"I guess what makes it hard is it brings up the feeling of, 'Who am I?'" she says.

Costly mistake

After realizing the State Department had not simply made an error in not issuing her passport, Stevens went for an interview with the immigration service in Tampa. She was given the wrong form to submit for citizenship. The application was rejected and she lost the $420 fee.

That's when she hired an immigration attorney, spent thousands of dollars and had her legal residency card reissued. The attorney told her he needs $4,500 if she wants him to represent her before an immigration court judge.

"You have many hundreds if not thousands of children who were adopted and are here legally, but are not U.S. citizens and therefore not afforded all the protections of U.S. citizenship," said Chuck Johnson, president and CEO of the National Council For Adoption, an advocacy organization.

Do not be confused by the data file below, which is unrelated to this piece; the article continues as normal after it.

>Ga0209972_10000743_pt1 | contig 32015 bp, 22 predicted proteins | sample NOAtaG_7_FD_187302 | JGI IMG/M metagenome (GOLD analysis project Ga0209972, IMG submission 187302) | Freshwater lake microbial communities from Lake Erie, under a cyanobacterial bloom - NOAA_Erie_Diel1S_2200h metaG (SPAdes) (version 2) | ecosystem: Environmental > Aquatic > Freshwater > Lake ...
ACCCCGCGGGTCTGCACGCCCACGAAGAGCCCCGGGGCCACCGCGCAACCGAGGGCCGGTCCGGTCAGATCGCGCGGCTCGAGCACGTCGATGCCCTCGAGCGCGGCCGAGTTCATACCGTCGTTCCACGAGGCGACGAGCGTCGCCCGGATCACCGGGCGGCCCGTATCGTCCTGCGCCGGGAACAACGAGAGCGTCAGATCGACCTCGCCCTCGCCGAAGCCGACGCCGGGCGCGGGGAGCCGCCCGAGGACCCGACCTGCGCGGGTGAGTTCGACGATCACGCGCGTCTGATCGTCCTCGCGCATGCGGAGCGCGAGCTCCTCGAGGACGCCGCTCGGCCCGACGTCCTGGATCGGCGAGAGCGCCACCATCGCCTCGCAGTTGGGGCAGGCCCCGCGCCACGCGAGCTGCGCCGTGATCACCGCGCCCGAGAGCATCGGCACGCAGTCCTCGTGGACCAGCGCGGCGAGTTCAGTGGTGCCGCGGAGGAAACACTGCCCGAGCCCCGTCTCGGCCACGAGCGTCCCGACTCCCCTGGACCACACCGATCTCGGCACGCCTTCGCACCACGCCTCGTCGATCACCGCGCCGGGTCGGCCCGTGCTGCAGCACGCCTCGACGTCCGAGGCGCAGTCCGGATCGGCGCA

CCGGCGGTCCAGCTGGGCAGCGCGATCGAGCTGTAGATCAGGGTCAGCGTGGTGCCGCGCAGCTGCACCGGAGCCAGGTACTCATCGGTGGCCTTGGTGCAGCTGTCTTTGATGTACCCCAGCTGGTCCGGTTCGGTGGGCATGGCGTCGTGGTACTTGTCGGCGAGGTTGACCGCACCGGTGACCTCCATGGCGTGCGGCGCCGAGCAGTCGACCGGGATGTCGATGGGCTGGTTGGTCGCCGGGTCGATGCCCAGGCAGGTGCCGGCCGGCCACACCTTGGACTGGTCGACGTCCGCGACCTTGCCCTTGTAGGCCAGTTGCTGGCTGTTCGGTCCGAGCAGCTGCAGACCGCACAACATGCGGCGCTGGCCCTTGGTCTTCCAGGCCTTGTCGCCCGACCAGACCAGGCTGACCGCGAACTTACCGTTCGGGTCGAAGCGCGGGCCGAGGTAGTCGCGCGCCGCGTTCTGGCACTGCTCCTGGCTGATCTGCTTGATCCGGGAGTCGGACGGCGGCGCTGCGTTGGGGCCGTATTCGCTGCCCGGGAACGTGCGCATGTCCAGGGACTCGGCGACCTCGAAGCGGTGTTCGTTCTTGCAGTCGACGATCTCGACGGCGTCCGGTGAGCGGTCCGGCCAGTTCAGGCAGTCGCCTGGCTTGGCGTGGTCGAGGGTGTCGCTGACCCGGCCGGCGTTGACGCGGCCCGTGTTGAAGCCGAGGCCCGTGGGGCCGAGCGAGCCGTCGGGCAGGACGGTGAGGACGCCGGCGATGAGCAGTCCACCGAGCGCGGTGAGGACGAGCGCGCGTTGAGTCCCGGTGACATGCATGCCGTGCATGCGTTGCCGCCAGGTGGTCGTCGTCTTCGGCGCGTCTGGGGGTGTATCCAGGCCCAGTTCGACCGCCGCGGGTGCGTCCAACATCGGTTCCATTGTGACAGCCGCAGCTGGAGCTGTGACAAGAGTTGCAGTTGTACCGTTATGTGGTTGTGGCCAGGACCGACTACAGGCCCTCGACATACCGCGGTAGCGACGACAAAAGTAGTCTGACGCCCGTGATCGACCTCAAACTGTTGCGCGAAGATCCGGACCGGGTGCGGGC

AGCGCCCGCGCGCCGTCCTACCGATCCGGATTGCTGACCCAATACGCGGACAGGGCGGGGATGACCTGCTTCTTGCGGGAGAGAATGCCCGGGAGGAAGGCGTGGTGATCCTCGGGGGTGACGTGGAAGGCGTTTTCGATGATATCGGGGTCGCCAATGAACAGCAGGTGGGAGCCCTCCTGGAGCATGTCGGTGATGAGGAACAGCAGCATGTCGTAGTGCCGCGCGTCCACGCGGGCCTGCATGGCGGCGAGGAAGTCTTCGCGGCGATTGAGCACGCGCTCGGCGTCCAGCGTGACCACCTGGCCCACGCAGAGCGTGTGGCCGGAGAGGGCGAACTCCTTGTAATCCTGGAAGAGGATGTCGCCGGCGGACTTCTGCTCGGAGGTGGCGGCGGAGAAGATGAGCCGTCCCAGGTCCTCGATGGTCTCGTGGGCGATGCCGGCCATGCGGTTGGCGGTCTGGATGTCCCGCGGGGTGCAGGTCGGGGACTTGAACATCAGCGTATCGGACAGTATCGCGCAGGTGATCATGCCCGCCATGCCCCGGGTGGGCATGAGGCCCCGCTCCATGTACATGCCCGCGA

More than half of the children adopted overseas by American parents become U.S. citizens when they enter the country thanks to the Child Citizenship Act of 2000. But the law doesn't apply to anyone who was 18 or older on Feb. 27 , 2001.

"We've been in conversations with the U.S. Citizenship and Immigration Services and the Department of State and they know this is an ongoing problem," Johnson said. "But no one has offered a fix."

After adopting three siblings from eastern Europe, McLane Layton was surprised to find out the children aren't citizens.

"They're supposed to be treated like I had given birth to them," she said.

Layton worked as legislative counsel to then-U.S. Sen. Don Nickles of Oklahoma, and wrote the Child Citizenship Act before founding Equality for Adopted Children.